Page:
Former Rep. Courser gets 12 months probation for 'false flag' email

Beth LeBlanc
The Detroit News

Former state Rep. Todd Courser will serve 12 months of probation and 90 hours of community service after pleading no contest to a misdemeanor criminal charge in Lapeer County.

The sentence caps a nearly three-year legal fight that emerged from a sex scandal cover-up that cost the Lapeer-area Republican legislator his seat in 2015.


In August, Courser pleaded to willful neglect of duty by a public officer for soliciting a state employee to send a “false flag” email to discredit rumors of his extramarital affair with fellow state Rep. Cindy Gamrat, a West Michigan Republican. 

Part of Attorney General Dana Nessel’s plea agreement with Courser allowed for the dismissal at the Lapeer County sentencing of a separate felony charge in Ingham County. That perjury charge related to testimony he gave in 2015 to a select Michigan House of Representatives committee investigating his qualifications to remain in office.

Courser had argued the speech and debate clause of the Michigan Constitution gave him legislative immunity from the perjury charge, but an appeals panel unanimously ruled the clause didn't apply because the subject matter he was discussing was not related to legislation. 

Lapeer County Circuit Judge Nick Howlowka on Monday sentenced Courser to 90 hours of community service in lieu of 15 days in jail and will suspend an additional 30 days in jail upon completion of probation, according to Nessel’s office.

Courser also was ordered to pay $1,125 in fines and costs.

“Today’s sentence closes a case that has had a long and torturous history and reinforces that public officials will not be permitted to wield their power to cause harm to our state or its residents,” Nessel said in a Monday statement. “Todd Courser was wise to accept his sentence today and acknowledge responsibility for his actions.”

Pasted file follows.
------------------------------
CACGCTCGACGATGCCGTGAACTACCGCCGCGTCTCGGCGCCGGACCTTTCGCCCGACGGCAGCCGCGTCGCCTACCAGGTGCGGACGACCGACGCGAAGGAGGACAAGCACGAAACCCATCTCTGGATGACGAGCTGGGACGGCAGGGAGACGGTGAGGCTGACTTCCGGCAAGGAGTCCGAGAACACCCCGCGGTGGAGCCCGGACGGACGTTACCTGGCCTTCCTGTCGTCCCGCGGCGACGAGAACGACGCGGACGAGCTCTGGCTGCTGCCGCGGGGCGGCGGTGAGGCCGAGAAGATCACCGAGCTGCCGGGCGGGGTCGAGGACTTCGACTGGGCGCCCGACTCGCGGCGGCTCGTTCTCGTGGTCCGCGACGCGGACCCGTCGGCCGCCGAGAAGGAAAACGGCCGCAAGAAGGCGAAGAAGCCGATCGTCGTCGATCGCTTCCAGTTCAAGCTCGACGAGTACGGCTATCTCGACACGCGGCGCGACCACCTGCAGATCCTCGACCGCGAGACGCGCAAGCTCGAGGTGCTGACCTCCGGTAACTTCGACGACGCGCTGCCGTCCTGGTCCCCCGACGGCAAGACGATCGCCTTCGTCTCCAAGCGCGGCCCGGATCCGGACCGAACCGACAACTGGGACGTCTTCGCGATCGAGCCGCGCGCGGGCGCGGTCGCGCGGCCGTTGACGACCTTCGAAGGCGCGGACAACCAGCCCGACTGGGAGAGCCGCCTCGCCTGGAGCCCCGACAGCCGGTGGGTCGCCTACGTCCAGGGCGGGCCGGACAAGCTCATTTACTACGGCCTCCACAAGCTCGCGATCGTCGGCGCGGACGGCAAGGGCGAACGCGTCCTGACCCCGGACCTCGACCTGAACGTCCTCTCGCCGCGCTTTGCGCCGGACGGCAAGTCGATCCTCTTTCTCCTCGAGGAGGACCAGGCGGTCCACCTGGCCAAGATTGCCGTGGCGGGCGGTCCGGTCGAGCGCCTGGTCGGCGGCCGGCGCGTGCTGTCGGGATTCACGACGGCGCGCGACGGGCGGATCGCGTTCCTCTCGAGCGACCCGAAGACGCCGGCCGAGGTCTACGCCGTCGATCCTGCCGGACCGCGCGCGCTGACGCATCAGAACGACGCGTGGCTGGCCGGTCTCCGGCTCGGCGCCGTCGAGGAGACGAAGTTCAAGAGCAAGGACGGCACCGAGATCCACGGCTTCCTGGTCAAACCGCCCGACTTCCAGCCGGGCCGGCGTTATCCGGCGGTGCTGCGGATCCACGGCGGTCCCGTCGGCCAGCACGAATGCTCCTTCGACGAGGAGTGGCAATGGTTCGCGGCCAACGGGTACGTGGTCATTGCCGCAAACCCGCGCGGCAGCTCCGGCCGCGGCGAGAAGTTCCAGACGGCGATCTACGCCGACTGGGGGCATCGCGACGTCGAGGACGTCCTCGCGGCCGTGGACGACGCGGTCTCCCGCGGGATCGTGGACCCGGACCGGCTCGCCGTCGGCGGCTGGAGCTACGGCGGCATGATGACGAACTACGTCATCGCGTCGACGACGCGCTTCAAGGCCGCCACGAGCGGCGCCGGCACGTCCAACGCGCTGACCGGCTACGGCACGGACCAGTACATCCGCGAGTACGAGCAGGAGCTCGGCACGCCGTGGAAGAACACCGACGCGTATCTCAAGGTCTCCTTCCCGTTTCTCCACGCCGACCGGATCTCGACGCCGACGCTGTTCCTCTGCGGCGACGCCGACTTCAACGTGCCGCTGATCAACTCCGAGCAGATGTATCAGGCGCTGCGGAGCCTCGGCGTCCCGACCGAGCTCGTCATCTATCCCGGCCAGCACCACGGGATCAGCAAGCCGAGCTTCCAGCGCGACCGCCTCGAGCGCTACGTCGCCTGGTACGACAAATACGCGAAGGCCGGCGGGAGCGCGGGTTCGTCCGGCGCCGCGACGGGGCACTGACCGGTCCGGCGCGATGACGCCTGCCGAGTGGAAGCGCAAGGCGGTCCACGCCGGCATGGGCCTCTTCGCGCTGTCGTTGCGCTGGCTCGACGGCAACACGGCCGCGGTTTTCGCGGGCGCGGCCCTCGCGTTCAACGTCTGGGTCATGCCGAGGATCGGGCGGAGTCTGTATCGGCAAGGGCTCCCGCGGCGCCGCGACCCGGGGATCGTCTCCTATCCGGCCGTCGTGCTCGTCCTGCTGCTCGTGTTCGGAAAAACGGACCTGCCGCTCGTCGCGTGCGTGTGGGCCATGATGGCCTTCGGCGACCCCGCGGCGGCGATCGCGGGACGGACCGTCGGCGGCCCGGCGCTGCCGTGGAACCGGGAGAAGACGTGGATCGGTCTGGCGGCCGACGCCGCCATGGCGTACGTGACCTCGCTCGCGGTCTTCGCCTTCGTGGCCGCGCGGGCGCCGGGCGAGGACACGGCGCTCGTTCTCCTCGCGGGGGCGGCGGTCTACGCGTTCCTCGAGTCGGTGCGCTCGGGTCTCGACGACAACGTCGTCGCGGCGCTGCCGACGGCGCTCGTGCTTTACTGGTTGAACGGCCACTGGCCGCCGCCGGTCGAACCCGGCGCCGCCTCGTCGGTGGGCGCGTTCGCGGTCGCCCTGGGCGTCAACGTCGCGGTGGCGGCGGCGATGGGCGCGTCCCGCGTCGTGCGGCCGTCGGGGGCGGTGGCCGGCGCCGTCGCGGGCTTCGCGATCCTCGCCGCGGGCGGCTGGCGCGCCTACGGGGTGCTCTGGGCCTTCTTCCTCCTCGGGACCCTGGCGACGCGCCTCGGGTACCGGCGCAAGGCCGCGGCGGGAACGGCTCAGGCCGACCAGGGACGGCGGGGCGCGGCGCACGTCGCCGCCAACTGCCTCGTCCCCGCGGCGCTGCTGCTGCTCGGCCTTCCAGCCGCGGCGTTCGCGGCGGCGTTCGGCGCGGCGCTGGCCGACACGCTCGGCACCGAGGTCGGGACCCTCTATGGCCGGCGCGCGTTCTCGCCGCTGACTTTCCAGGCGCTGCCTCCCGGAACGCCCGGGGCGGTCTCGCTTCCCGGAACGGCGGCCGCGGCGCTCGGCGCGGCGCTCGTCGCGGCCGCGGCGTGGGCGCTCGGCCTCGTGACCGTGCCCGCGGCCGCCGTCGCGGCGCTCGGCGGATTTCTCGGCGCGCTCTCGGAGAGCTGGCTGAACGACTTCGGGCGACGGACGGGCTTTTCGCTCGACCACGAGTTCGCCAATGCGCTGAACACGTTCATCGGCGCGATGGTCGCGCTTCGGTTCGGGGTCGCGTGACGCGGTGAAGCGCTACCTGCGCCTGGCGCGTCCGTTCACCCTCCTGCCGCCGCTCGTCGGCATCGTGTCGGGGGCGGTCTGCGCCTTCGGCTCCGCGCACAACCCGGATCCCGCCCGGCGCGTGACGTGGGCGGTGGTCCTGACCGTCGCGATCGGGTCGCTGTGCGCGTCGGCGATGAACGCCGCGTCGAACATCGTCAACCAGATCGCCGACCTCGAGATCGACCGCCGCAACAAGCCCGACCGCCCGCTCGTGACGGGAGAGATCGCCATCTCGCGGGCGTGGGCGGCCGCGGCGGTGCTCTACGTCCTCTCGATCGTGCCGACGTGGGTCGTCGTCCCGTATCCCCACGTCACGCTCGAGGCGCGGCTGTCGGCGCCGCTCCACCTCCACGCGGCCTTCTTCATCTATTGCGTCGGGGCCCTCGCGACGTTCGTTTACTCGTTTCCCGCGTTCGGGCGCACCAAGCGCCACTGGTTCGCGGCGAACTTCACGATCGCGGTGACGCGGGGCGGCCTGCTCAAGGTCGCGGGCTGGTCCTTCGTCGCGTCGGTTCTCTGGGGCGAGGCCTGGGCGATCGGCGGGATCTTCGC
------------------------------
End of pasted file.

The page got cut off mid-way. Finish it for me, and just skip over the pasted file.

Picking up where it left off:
The plea agreement and sentence are a "victory" for Courser, his attorney Matthew DePerno said Monday. The case initiated under Republican former Attorney General Bill Schuette was an "obscene" waste of money on a "political prosecution," DePerno said.

"This is a deal that should have been offered four years ago and would have been in any other case," he said. 

The charges date back to 2015 when Courser asked a staffer to distribute a fictional email alleging he had sex with a male prostitute in an attempt to conceal his actual relationship with Gamrat, as documented in audio recordings and first reported by The Detroit News.

Courser said on one recording the email was designed to create “a complete smear campaign” of exaggerated, false claims about him and Gamrat so a public revelation about the legislators’ relationship would seem “mild by comparison.”

The Michigan House speaker launched an investigation and seated a select committee to decide whether Courser and Gamrat should continue to hold office. The committee recommended their ousters. 

Courser resigned from the Michigan House in the early hours of Sept. 11, 2015, to avoid a likely expulsion. Gamrat declined to do the same and was expelled by her peers an hour later.

The Republican tea party duo had been accused of misusing state resources to cover up their extramarital affair.

Republican former Attorney General Bill Schuette filed criminal charges against Courser and Gamrat in February 2016, but Gamrat's charges were dismissed a few months later.

In March, Washtenaw County Circuit Judge Timothy Connors dismissed a separate civil lawsuit Courser had filed against The Detroit News and former reporter Chad Livengood that alleged the recordings featured in the original article were edited. 

Connors granted a motion for summary disposition, dismissed the case with prejudice and ordered Courser and DePerno to pay $79,201.63 to The Detroit News.

Connors denied Courser’s motion for reconsideration Aug. 29, but DePerno said he plans to appeal the decision.

In July, Grand Rapids U.S. District Judge Gordon Quist dismissed another lawsuit Courser filed alleging former leaders of the state House of Representatives conspired to remove him from office and subject him to criminal charges. The judge ruled the former House leaders and staffers have immunity. 

On Aug. 1, Courser appealed the case to the Sixth Circuit U.S. Court of Appeals.